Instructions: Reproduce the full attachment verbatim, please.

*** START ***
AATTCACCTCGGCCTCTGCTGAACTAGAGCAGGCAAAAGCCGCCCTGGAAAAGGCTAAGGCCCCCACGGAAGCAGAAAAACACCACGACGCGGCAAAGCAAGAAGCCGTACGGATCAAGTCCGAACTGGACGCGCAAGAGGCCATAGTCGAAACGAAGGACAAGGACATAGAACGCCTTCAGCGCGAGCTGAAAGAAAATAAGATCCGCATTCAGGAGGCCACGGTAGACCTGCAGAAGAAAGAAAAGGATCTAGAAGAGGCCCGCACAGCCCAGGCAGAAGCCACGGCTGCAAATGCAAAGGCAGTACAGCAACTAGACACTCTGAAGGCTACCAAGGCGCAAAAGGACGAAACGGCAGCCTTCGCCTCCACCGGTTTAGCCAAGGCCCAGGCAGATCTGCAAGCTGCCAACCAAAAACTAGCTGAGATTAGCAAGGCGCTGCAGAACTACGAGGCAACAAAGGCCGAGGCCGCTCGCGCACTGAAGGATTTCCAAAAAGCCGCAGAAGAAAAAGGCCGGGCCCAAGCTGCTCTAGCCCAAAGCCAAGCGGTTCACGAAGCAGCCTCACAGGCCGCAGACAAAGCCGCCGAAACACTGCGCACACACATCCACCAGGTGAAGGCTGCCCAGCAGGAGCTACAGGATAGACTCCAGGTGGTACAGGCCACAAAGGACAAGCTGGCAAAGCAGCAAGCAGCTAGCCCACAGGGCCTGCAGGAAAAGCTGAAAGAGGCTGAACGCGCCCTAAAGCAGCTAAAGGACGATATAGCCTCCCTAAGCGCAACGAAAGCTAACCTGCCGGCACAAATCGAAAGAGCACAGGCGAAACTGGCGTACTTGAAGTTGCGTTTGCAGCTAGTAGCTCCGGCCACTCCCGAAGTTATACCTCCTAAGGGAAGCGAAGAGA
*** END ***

AATTCACCTCGGCCTCTGCTGAACTAGAGCAGGCAAAAGCCGCCCTGGAAAAGGCTAAGGCCCCCACGGAAGCAGAAAAACACCACGACGCGGCAAAGCAAGAAGCCGTACGGATCAAGTCCGAACTGGACGCGCAAGAGGCCATAGTCGAAACGAAGGACAAGGACATAGAACGCCTTCAGCGCGAGCTGAAAGAAAATAAGATCCGCATTCAGGAGGCCACGGTAGACCTGCAGAAGAAAGAAAAGGATCTAGAAGAGGCCCGCACAGCCCAGGCAGAAGCCACGGCTGCAAATGCAAAGGCAGTACAGCAACTAGACACTCTGAAGGCTACCAAGGCGCAAAAGGACGAAACGGCAGCCTTCGCCTCCACCGGTTTAGCCAAGGCCCAGGCAGATCTGCAAGCTGCCAACCAAAAACTAGCTGAGATTAGCAAGGCGCTGCAGAACTACGAGGCAACAAAGGCCGAGGCCGCTCGCGCACTGAAGGATTTCCAAAAAGCCGCAGAAGAAAAAGGCCGGGCCCAAGCTGCTCTAGCCCAAAGCCAAGCGGTTCACGAAGCAGCCTCACAGGCCGCAGACAAAGCCGCCGAAACACTGCGCACACACATCCACCAGGTGAAGGCTGCCCAGCAGGAGCTACAGGATAGACTCCAGGTGGTACAGGCCACAAAGGACAAGCTGGCAAAGCAGCAAGCAGCTAGCCCACAGGGCCTGCAGGAAAAGCTGAAAGAGGCTGAACGCGCCCTAAAGCAGCTAAAGGACGATATAGCCTCCCTAAGCGCAACGAAAGCTAACCTGCCGGCACAAATCGAAAGAGCACAGGCGAAACTGGCGTACTTGAAGTTGCGTTTGCAGCTAGTAGCTCCGGCCACTCCCGAAGTTATACCTCCTAAGGGAAGCGAAGAGA